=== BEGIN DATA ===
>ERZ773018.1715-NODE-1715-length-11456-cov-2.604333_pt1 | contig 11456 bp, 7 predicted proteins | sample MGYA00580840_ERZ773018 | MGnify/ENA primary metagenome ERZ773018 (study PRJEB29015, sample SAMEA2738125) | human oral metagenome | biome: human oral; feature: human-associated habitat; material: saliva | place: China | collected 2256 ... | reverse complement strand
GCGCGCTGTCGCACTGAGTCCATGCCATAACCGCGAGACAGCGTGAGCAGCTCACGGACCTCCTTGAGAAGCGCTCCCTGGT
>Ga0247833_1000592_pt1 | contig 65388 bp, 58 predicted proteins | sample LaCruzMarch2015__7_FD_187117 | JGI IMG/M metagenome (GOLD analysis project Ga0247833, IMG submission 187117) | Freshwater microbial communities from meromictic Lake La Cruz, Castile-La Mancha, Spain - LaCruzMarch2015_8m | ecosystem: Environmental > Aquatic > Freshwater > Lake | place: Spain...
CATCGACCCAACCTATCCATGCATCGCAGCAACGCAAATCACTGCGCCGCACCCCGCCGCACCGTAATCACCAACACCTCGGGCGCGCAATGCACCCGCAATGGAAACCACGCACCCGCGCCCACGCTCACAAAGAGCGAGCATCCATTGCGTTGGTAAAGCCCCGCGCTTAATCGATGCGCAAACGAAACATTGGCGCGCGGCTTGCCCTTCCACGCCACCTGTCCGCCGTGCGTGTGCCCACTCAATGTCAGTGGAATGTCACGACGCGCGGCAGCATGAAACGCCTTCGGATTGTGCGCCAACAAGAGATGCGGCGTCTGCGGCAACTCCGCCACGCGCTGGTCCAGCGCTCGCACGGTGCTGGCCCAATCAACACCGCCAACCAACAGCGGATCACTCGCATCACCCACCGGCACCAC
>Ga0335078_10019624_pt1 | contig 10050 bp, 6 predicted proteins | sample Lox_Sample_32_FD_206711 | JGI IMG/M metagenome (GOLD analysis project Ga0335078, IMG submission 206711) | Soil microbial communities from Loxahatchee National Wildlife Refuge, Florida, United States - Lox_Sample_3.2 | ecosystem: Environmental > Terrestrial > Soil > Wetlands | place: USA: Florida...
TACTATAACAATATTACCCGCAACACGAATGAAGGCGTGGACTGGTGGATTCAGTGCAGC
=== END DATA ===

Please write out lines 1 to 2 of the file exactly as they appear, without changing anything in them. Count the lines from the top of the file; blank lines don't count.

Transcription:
>ERZ773018.1715-NODE-1715-length-11456-cov-2.604333_pt1 | contig 11456 bp, 7 predicted proteins | sample MGYA00580840_ERZ773018 | MGnify/ENA primary metagenome ERZ773018 (study PRJEB29015, sample SAMEA2738125) | human oral metagenome | biome: human oral; feature: human-associated habitat; material: saliva | place: China | collected 2256 ... | reverse complement strand
GCGCGCTGTCGCACTGAGTCCATGCCATAACCGCGAGACAGCGTGAGCAGCTCACGGACCTCCTTGAGAAGCGCTCCCTGGT